JPD | Now we have gardens there and eggs and everything else to eat, so your food's gonna be okay. But we help you make money. We have a Community Forge and Woodshop, art shop, we have an animal project, all kinds of stuff there so the people can get involved. Alan Graham came to me a couple months ago, said, "JP, our first tenant is leaving us." I said, "Why?" He says, "That's what I asked him. I said, ‘My God, you have a home here, you don't pay very much money.'" Our only rules are no drugs, no drinking, and no fighting. No fighting, no drugs, no drinking. Period. That's the price you pay to be there. And what happened was this: He said, "I came here as a drunk. I became sober," because you have to be sober to be here. No fighting, no drinking, no drugs. He says, "I now have a job, I'm making money, I can afford an apartment. I can never pay you guys back for giving me my life back, because I was on a downward throw of the dice. Could never pay it back. So the way I'm gonna pay it back is, I'm giving up my home, which I could have forever." He could have that home forever if you play by the rules. "Forever, I could have my home here. But I'm gonna give it to someone else. That's my way of paying back, so they have a place to stay, they have the same chance I get."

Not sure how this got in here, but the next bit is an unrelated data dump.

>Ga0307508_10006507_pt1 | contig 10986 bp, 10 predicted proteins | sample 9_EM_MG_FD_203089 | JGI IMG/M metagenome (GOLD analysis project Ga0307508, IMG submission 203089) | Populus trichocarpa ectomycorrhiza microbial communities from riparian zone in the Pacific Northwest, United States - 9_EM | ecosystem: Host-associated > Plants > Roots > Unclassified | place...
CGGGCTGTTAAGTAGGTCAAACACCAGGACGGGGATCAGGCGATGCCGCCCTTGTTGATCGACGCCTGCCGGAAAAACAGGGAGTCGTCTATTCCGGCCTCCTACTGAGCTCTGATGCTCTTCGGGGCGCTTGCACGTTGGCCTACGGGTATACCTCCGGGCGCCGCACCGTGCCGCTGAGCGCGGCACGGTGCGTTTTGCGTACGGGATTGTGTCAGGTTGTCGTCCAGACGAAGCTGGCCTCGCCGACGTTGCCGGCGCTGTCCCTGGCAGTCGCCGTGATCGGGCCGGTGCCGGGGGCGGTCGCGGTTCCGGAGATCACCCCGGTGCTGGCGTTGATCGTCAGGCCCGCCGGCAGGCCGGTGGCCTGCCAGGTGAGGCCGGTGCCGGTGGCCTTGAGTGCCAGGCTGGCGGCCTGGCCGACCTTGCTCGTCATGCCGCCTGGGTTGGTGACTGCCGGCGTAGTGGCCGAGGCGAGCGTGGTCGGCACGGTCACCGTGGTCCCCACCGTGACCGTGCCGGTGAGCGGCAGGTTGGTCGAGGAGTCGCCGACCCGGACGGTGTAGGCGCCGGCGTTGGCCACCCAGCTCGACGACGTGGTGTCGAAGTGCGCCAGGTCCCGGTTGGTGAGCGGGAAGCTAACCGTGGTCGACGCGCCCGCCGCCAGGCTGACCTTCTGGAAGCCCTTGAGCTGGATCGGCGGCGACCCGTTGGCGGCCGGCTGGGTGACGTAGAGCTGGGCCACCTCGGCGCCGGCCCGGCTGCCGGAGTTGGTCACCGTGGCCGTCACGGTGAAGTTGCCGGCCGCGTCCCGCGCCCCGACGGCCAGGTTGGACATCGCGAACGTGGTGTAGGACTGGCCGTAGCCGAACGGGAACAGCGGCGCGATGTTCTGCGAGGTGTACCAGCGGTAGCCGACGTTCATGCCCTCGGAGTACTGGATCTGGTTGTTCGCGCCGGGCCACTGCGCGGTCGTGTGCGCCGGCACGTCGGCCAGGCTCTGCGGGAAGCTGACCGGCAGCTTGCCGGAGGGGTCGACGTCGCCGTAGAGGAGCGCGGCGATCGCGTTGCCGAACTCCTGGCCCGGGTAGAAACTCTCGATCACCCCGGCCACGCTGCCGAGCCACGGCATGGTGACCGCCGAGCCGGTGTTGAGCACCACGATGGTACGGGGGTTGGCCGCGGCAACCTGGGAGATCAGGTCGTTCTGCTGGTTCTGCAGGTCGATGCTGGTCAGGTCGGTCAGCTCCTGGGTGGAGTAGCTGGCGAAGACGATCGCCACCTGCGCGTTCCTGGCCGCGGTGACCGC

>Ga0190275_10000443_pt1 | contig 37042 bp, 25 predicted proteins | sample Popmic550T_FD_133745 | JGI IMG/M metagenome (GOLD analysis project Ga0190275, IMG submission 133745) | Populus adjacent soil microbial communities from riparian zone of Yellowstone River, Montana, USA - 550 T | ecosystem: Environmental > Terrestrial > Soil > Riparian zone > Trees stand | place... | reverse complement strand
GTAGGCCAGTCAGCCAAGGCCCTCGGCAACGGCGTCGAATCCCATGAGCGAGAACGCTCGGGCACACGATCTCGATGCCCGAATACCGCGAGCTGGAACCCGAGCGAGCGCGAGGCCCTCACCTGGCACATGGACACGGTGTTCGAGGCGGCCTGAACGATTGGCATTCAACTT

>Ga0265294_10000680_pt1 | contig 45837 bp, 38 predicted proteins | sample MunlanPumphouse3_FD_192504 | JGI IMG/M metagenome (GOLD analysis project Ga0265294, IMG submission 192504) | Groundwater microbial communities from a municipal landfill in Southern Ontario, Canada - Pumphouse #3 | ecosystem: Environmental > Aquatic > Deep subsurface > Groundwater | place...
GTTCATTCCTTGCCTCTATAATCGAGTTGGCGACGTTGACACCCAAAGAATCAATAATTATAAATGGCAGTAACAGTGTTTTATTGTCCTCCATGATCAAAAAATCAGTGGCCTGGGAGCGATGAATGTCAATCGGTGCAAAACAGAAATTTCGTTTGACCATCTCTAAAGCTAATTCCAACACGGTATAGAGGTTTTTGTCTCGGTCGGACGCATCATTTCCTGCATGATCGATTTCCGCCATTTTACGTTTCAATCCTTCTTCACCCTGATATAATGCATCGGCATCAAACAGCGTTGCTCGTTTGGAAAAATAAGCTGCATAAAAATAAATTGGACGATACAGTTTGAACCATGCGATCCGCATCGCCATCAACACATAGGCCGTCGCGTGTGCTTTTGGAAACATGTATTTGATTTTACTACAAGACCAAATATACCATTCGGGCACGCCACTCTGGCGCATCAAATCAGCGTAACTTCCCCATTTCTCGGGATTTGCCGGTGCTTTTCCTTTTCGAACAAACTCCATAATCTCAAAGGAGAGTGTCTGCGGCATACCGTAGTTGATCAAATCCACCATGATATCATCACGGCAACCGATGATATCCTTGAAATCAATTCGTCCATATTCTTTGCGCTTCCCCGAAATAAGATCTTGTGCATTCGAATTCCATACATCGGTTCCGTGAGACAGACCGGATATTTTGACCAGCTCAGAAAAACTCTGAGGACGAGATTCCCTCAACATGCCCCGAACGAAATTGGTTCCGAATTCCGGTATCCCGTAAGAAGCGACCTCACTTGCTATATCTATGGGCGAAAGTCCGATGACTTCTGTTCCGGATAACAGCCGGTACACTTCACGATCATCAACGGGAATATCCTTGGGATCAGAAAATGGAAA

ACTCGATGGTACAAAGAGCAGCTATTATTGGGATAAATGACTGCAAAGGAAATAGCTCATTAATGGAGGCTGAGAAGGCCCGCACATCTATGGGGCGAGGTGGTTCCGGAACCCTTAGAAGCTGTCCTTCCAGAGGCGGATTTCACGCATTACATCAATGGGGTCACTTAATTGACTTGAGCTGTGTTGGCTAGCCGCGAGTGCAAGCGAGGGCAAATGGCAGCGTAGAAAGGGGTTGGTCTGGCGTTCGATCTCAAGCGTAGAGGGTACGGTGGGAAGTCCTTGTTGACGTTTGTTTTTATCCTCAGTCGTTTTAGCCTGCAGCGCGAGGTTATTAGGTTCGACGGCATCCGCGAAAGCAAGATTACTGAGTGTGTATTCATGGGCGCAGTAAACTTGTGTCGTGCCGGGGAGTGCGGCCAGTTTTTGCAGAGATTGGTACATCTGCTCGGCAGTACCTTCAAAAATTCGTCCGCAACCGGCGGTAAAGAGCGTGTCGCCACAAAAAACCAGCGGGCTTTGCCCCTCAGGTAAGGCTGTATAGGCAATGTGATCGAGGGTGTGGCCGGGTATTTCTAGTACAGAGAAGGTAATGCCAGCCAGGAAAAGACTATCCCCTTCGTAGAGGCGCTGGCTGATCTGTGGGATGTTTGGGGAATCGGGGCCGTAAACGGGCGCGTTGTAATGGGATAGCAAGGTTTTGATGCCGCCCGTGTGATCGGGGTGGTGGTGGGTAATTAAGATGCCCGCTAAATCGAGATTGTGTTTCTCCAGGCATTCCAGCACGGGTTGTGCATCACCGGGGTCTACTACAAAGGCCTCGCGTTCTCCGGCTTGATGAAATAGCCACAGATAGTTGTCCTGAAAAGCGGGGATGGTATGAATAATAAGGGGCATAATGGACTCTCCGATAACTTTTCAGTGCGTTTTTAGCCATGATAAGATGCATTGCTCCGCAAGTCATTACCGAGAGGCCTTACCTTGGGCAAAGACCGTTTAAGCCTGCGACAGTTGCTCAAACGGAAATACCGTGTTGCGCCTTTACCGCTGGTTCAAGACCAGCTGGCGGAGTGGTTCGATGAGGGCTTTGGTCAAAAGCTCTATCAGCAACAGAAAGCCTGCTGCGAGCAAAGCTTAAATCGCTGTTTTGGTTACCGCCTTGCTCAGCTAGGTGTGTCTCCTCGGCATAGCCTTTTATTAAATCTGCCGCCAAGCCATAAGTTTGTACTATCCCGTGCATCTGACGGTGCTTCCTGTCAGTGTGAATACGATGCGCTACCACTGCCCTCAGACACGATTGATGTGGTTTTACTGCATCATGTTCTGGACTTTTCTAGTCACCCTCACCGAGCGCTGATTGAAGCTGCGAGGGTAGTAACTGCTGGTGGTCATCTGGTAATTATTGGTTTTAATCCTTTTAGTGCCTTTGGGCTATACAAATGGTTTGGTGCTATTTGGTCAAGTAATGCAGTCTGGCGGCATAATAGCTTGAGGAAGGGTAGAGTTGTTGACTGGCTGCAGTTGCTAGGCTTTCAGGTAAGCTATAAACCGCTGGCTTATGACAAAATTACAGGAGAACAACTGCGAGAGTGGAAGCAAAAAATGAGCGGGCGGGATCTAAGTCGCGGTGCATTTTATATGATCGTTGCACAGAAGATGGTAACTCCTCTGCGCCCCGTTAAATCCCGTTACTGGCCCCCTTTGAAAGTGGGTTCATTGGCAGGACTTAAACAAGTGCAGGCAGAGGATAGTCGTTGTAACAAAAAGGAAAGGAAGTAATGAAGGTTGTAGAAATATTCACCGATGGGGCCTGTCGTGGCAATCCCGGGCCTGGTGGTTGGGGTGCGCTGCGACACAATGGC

DHL | Paying it forward.
JPD | Paying it forward. Works really well. That means being a hero with a heart.
DHL | Talk to me about how your personal story has informed your philanthropy.